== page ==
Source: New York Times
The plan, which is up for discussion in Parliament this week, would make it mandatory for online platforms to remove hateful content in less than 24 hours. Critics worry about censorship.
PARIS — The French Parliament will start debating a bill on online hate speech and harassment on Wednesday, as countries around the world grapple with the question of what content is acceptable online and how to regulate huge technological platforms with a global reach.
In France, laws regulating free speech are generally more restrictive than in the United States, and rules against violence or hate speech already exist.
But the authorities say that the law needs to catch up with tech platforms. In an op-ed published this month in the newspaper Le Monde, a group of government ministers said that while social networks had created a “new horizon for socializing and exchanging,” they had also shown humanity’s “darkest sides.”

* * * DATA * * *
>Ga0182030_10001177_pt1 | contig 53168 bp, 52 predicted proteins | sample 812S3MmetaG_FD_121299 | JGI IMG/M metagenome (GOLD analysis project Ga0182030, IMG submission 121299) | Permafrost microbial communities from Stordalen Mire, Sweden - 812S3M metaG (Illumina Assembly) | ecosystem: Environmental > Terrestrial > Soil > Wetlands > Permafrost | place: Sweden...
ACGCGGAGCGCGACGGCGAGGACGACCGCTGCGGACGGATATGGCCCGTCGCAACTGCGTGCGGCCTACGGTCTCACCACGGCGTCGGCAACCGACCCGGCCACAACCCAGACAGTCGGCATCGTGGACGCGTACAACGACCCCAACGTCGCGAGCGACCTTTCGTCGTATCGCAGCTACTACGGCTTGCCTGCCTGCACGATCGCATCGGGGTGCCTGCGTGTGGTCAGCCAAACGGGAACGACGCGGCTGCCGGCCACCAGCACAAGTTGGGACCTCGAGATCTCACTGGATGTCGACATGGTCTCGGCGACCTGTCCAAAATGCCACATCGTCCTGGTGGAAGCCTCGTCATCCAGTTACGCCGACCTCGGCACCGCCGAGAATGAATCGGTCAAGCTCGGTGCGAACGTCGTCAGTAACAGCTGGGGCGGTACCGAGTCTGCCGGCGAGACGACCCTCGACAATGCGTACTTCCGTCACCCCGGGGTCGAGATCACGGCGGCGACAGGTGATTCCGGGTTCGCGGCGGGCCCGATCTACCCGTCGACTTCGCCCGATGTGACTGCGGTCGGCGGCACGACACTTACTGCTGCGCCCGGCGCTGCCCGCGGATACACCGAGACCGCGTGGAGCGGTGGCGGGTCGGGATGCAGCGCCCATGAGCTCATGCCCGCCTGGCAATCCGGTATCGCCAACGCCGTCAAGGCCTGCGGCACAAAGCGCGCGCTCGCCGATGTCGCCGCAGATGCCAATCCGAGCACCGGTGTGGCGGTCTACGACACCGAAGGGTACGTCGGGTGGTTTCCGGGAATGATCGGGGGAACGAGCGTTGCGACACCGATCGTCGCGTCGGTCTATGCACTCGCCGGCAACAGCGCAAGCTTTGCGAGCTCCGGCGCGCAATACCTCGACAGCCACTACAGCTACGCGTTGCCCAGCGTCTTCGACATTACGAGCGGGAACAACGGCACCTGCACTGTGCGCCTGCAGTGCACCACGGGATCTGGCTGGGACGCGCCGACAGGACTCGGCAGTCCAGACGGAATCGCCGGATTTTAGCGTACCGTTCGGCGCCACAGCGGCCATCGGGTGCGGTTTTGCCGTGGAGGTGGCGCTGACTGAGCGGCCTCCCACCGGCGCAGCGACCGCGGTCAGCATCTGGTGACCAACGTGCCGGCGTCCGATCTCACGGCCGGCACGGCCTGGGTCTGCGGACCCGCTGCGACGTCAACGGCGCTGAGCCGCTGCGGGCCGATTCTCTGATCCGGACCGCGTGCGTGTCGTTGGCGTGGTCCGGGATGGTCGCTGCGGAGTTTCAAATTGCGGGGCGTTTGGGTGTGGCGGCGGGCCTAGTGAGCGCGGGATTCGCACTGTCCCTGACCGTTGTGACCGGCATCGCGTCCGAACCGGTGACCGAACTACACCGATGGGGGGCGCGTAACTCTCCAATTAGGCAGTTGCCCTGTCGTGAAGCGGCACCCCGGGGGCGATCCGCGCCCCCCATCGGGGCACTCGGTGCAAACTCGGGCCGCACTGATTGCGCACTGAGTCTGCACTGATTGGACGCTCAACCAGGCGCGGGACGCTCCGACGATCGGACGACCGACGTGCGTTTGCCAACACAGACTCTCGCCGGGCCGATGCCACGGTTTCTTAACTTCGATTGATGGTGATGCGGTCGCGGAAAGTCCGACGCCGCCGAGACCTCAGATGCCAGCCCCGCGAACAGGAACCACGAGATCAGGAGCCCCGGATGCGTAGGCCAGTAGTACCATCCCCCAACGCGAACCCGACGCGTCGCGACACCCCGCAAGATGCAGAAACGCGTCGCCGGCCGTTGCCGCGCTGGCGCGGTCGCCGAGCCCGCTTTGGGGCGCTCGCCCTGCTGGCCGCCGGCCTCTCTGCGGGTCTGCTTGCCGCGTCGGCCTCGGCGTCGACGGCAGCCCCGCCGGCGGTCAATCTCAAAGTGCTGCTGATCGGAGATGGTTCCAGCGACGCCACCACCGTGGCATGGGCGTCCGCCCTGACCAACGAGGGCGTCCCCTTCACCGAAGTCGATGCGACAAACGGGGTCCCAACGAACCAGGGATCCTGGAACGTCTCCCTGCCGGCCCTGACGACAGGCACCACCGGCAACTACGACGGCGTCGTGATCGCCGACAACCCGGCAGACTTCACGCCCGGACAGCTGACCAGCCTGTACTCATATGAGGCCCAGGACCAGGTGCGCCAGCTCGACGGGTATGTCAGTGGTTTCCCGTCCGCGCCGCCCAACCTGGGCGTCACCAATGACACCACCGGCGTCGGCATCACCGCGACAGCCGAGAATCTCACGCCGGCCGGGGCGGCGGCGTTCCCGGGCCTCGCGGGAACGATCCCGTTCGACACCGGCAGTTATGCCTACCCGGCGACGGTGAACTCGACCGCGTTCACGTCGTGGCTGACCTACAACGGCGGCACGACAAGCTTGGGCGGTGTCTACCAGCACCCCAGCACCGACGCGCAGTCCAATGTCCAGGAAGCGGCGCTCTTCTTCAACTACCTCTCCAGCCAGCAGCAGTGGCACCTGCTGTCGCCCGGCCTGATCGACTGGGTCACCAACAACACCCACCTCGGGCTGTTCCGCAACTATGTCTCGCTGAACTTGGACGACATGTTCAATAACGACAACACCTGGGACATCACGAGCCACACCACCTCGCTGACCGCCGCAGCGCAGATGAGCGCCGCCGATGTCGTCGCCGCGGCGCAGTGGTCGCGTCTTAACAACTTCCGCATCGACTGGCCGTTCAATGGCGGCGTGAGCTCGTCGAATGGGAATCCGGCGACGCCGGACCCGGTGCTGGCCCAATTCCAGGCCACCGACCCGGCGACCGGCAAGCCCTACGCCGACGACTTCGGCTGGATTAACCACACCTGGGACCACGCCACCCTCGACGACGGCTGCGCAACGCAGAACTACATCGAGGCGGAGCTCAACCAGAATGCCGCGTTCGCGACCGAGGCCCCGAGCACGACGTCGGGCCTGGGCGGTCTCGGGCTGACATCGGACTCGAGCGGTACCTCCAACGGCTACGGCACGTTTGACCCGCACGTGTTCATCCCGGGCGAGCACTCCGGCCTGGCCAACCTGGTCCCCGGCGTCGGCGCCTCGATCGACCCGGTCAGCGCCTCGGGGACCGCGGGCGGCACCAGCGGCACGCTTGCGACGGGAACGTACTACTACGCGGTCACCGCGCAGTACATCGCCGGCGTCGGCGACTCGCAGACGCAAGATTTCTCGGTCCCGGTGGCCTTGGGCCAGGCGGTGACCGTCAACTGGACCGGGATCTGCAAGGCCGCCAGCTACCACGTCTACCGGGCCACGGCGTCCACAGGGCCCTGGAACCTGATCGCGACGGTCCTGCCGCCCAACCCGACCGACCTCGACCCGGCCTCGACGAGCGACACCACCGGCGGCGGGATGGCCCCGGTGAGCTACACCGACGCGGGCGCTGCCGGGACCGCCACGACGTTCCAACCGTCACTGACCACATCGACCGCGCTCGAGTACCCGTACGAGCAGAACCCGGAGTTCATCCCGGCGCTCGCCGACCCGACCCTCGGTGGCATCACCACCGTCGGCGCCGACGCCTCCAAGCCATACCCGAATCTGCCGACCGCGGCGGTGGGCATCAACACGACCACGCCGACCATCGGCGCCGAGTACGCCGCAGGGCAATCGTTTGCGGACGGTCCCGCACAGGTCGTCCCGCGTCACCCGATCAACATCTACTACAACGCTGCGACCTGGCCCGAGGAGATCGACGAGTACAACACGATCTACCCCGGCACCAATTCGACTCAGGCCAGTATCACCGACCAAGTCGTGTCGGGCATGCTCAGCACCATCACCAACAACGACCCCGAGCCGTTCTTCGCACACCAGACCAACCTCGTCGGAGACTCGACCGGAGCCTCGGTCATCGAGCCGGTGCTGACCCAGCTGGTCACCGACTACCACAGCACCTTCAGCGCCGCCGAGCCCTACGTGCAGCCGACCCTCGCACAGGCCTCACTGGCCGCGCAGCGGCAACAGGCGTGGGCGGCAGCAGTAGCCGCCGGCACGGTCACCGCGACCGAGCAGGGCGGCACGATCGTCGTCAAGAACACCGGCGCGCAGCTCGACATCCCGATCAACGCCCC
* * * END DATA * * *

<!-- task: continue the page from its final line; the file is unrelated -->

Here is what you need to know about the proposal.
Why is France debating this bill?
President Emmanuel Macron announced the bill in February at a meeting of an umbrella group of Jewish organizations. Mr. Macron, who was addressing the group amid a resurgence of anti-Semitism around Europe, said that there was a need for “incisive, concrete” acts against all kinds of hate speech.